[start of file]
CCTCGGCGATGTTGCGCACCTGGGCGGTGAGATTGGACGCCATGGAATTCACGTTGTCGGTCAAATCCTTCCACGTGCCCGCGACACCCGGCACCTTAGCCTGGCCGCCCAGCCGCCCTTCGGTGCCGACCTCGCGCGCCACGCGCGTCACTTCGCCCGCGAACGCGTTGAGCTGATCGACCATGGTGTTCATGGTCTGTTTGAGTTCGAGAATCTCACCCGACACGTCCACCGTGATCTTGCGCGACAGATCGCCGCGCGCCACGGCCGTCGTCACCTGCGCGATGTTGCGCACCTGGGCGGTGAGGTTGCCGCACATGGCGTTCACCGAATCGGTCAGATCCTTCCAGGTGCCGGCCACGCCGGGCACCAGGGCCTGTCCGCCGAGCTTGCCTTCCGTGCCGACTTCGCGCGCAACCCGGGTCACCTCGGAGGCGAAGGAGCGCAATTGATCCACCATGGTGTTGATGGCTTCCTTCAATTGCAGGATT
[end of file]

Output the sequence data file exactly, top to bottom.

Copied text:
CCTCGGCGATGTTGCGCACCTGGGCGGTGAGATTGGACGCCATGGAATTCACGTTGTCGGTCAAATCCTTCCACGTGCCCGCGACACCCGGCACCTTAGCCTGGCCGCCCAGCCGCCCTTCGGTGCCGACCTCGCGCGCCACGCGCGTCACTTCGCCCGCGAACGCGTTGAGCTGATCGACCATGGTGTTCATGGTCTGTTTGAGTTCGAGAATCTCACCCGACACGTCCACCGTGATCTTGCGCGACAGATCGCCGCGCGCCACGGCCGTCGTCACCTGCGCGATGTTGCGCACCTGGGCGGTGAGGTTGCCGCACATGGCGTTCACCGAATCGGTCAGATCCTTCCAGGTGCCGGCCACGCCGGGCACCAGGGCCTGTCCGCCGAGCTTGCCTTCCGTGCCGACTTCGCGCGCAACCCGGGTCACCTCGGAGGCGAAGGAGCGCAATTGATCCACCATGGTGTTGATGGCTTCCTTCAATTGCAGGATT